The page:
Research Articles - Usher Syndrome
- A 75-year-old woman with virtually complete vision and hearing loss from Usher syndrome went to the ophthalmology department at the Hospital Clinico San Carlos in Madrid, Spain, a while back, reporting some curious symptoms. At night she was hearing cabaret music and seeing what the doctors called “complex visual hallucinations.”
After a thorough neurological examination, the doctors determined that she was “aware of her reality” and wasn’t suffering from any mental illness or
- Researchers conducting a genetic study of Old Order Amish and Mennonite populations have identified five new genes in which defects cause congenital diseases, including a previously unidentified type of Usher syndrome, type 3B. Caused by mutations in the gene HARS, Usher syndrome type 3B leads to progressive hearing loss and vision loss from retinitis pigmentosa. The condition can also cause balance problems.
- In a research paper recently published in the journal Nature Genetics, an international team of scientists reported the identification of a new gene linked to Usher syndrome, the world’s leading cause of combined deafness and blindness. Usher-causing mutations in the gene, called CIB2, were found in a Pakistani family.
Subsequent experiments by the team revealed that, when it’s not mutated, CIB2 leads to the production of a protein critical to the development and function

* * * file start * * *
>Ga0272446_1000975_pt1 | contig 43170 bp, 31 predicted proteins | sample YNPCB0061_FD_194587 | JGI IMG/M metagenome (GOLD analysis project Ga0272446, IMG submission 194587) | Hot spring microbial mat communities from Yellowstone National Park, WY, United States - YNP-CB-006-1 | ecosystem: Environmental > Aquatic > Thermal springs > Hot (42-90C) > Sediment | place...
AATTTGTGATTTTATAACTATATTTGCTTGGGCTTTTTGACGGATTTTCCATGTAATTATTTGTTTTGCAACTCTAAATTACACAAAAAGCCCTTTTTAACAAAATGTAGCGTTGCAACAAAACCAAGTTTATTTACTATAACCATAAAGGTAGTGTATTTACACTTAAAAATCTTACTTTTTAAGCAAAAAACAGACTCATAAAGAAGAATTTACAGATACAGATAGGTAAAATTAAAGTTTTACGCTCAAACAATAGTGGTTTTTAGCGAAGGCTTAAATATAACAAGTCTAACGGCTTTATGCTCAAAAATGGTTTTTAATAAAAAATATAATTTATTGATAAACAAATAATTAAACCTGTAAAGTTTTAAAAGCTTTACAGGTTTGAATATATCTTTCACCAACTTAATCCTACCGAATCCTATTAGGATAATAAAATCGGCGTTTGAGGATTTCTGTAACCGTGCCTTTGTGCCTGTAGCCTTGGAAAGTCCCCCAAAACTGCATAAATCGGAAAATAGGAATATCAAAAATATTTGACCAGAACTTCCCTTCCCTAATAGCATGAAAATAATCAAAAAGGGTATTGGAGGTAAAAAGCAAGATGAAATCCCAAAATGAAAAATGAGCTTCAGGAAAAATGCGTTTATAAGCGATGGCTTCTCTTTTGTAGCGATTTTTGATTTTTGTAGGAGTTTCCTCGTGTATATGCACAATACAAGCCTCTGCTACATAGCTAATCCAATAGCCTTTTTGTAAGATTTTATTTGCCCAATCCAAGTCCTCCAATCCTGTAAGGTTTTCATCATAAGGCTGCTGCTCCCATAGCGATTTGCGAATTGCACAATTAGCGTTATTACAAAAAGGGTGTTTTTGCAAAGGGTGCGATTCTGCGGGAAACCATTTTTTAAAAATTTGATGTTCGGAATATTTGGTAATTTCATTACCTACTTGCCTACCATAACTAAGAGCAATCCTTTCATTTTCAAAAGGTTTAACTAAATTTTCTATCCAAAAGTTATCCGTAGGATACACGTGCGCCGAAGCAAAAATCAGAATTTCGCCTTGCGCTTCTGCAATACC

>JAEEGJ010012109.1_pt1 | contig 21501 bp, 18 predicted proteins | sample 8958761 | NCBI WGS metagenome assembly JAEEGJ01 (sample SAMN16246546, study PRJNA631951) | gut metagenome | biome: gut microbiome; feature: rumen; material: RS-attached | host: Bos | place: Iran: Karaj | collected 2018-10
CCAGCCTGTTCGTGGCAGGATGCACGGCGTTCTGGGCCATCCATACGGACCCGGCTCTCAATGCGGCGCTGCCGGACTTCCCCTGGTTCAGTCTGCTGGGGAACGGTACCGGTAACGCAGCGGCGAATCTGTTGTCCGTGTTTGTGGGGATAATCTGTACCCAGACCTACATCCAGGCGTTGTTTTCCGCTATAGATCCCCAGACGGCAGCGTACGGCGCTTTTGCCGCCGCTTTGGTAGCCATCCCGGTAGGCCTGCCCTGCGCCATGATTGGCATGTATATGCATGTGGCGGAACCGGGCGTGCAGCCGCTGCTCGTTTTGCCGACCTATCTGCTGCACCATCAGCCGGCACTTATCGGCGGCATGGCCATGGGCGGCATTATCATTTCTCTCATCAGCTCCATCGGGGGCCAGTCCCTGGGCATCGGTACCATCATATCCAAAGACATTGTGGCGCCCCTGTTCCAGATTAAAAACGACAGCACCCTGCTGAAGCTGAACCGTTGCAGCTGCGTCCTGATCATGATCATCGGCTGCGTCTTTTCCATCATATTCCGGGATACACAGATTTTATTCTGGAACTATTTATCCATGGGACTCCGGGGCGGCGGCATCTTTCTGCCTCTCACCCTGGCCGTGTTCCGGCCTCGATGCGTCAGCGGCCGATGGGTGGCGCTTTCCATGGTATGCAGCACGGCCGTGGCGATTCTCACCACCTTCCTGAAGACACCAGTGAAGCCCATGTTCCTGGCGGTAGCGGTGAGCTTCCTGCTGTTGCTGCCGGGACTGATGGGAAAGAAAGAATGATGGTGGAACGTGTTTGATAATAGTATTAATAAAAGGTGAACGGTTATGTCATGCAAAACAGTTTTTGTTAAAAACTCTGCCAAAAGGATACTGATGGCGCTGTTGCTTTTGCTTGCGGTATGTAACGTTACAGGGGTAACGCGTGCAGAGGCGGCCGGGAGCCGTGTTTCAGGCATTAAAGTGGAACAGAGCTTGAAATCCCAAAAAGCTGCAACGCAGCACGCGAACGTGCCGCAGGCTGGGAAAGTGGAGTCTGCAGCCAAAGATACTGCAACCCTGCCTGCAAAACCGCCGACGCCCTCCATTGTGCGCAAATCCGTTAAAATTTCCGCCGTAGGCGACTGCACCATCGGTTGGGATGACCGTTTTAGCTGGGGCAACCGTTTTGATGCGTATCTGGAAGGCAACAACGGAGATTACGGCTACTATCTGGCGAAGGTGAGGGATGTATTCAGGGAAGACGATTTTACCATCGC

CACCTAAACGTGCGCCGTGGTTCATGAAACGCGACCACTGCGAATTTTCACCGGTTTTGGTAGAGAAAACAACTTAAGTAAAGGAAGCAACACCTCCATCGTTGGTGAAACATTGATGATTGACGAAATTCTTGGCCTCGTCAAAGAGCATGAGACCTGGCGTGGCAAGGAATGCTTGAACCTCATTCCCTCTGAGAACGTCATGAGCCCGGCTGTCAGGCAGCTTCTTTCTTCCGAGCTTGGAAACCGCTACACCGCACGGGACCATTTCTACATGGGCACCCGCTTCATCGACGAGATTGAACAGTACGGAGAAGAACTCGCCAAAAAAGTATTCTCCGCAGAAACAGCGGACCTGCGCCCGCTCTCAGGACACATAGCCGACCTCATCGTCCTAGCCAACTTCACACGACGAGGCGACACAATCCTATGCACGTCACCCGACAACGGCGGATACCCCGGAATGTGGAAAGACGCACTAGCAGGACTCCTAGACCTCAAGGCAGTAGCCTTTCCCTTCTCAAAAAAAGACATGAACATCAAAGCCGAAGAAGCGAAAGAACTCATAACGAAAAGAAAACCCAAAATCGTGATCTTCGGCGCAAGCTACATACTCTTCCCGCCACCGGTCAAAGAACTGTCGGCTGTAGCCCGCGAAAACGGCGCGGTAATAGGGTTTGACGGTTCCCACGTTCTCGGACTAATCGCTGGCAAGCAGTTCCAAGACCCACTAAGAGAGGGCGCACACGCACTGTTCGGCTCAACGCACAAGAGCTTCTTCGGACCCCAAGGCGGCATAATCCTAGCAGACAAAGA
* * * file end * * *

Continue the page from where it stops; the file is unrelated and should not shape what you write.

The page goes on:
A Foundation-funded research team from the Johns Hopkins School of Medicine has identified a technique that may someday enable vision-saving therapies to more effectively penetrate the retina. Led by Dr. Jeremy Nathans, the team found that reducing the levels of two proteins, Frizzled4 and Norrin, increases retinal blood vessel permeability, which eventually could provide better diffusion of future treatments. The discovery was made in a mouse study
- While human studies of vision-restoring gene therapies have been hailed as a major breakthrough, Foundation-funded scientists have not rested on their laurels; they continue their intensive research to make them even better.
The latest case in point: Scientists from the University of California, Berkeley and the University of Rochester identified a new adeno-associated virus, known as a 7m8 AAV, for more safely and effectively delivering therapeutic genes to the retinas of people with a variety of retinal degenerations. In contrast to existing AAVs, which are often administered